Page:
Summary: This article gives a brief overview of the NRLB’s new Thryv, Inc., decision, and its implications for the landscape of labor and employment law.
The National Labor Relations Act is an often-overlooked part of employment law. The National Labor Relations Board (the agency in charge of administering the NLRA) does far more than govern company-union relations (i.e., labor law). It also protects employees, regardless of union membership, against retaliation for engaging in protected concerted activity regarding the terms and conditions of their employment. This means, for instance, that two or more employees who talk to each other or management about some important workplace issue like wages, safety, or company policies may have legal protection if the company seeks to punish them for “rocking the boat.”
Retaliation like that is a type of “unfair labor practice,” and the NLRB is empowered to make workers “whole” in such situations. That is, to put them in the position they would have been in but for the retaliation, restoring the “status quo.” In the past, for employees that was often limited to backpay (that is, lost wages if they are fired or demoted) and/or job reinstatement. While those are certainly major parts of making someone whole, they may not account for every way in which retaliation can harm someone. For instance, if you were fired in retaliation for concerted activity and had to relocate across the country for a new job, those moving expenses might not have been covered even if you proved retaliation happened.
On December 13, 2022, the NLRB issued a decision in the Thryv, Inc., case, Nos. 20–CA–250250 and 20–CA–251105. While that was a labor case about how a company was allowed to conduct a layoff and whether it could withhold information from the union about it, how it addressed damages has important implications beyond that situation. In the end, the decision held that someone subjected to an unfair labor practice should be compensated for any “direct or foreseeable pecuniary harms resulting from [it].” Those could include things such as foreseeable increases in insurance rates, debt, medical bills, or moving costs. This brings the NLRB’s authority closer to the damages that can be awarded under other civil rights statutes, like the Civil Rights Act of 1964. The decision did not go as far as endorsing punitive or mental anguish damages like under Title VII, however.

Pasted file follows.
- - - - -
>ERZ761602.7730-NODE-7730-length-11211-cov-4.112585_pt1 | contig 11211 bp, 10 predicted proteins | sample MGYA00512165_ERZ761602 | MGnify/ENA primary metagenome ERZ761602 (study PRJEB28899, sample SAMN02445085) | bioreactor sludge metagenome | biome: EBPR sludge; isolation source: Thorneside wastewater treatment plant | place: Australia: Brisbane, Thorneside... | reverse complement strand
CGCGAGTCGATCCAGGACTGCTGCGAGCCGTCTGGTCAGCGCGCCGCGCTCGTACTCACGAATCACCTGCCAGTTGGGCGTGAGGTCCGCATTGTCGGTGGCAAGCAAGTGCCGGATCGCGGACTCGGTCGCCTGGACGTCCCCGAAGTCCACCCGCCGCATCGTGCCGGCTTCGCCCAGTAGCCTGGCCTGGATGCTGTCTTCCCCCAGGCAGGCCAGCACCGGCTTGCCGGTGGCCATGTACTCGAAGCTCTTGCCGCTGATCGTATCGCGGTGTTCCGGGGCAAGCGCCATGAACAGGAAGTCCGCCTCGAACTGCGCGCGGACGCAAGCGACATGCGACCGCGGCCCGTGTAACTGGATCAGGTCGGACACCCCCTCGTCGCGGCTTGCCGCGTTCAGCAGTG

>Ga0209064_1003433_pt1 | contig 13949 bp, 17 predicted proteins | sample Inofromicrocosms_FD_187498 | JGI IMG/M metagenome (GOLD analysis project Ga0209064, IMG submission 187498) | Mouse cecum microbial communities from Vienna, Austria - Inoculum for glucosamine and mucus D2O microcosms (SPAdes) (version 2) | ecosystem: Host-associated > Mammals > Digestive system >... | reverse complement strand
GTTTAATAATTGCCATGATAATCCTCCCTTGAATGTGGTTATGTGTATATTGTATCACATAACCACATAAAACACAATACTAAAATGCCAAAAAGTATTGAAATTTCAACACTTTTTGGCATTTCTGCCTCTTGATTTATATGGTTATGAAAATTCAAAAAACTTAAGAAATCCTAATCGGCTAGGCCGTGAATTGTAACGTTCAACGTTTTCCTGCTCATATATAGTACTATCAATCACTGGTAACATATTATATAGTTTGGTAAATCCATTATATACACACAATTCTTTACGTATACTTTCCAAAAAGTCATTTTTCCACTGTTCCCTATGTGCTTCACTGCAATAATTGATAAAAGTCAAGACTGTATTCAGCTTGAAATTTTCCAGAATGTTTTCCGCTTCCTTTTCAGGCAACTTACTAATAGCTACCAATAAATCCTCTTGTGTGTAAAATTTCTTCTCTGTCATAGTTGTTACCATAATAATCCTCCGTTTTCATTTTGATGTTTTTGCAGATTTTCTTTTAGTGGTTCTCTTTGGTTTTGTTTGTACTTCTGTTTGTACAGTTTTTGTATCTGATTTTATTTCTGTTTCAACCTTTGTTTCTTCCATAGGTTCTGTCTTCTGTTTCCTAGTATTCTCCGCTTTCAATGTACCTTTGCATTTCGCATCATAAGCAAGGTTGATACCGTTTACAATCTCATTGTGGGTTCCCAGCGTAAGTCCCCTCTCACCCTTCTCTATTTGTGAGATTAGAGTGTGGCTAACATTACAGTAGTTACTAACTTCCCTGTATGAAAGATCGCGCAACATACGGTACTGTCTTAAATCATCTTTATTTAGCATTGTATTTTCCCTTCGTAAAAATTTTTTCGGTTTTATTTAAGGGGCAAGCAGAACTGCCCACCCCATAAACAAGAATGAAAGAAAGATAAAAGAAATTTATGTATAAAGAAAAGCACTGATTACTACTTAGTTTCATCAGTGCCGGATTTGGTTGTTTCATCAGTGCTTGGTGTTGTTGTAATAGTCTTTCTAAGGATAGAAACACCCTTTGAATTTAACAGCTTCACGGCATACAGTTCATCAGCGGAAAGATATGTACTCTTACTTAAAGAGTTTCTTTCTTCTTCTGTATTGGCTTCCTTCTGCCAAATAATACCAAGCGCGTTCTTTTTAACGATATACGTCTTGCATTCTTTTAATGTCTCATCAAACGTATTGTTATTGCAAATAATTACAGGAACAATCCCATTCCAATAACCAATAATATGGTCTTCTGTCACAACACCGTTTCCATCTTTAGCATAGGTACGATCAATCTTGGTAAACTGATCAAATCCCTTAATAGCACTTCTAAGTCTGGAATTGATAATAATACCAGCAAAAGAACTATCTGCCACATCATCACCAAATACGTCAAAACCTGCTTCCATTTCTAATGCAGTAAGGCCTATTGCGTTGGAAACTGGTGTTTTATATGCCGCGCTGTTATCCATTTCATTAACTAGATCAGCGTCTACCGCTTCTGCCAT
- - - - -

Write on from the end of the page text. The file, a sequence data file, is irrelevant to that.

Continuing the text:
Perhaps just as importantly, the decision makes it clear that full make-whole damages like this should always be awarded if proven, not just in “extraordinary circumstances.” Although a lot of coverage for this decision calls these “consequential damages” (the company, Thryv, called them that while trying to claim they were unconstitutional), the decision is actually careful to note that that is not what it is talking about. That is a separate concept of damages found in tort law (personal injury and the like).
This decision is an important step toward giving employees a much better shake at being made whole if their employer violates the NLRA. At minimum, this will hopefully serve as a stronger incentive for employers to comply with the law, since if they might be responsible for things like medical bills, that increases their responsibility toward their employees. Too often now employers can write off legal penalties as just a cost of doing business. While the NLRB has an unfortunate tendency to see-saw back and forth on its decisions as the political winds change, hopefully a commonsense rule like in Thryv will remain on the books.
The decision is also an important step in putting workers and unions on a more equal footing with employers, who have often been permitted to pursue broad damages like lost profits if unions violate the NLRA. While employees often find that tort claims against their employers are preempted by law, they have little comparable protection from employers. Some greater authority to award damages to unions and employees is especially important now, when it appears the U.S. Supreme Court may be set to expand employers’ abilities to sue unions in the upcoming Glacier Northwest, Inc. v. International Brotherhood of Teamsters decision.
If you believe you have been subjected to retaliation for your protected concerted activity, you should talk to an employment attorney like those at Rob Wiley, P.C.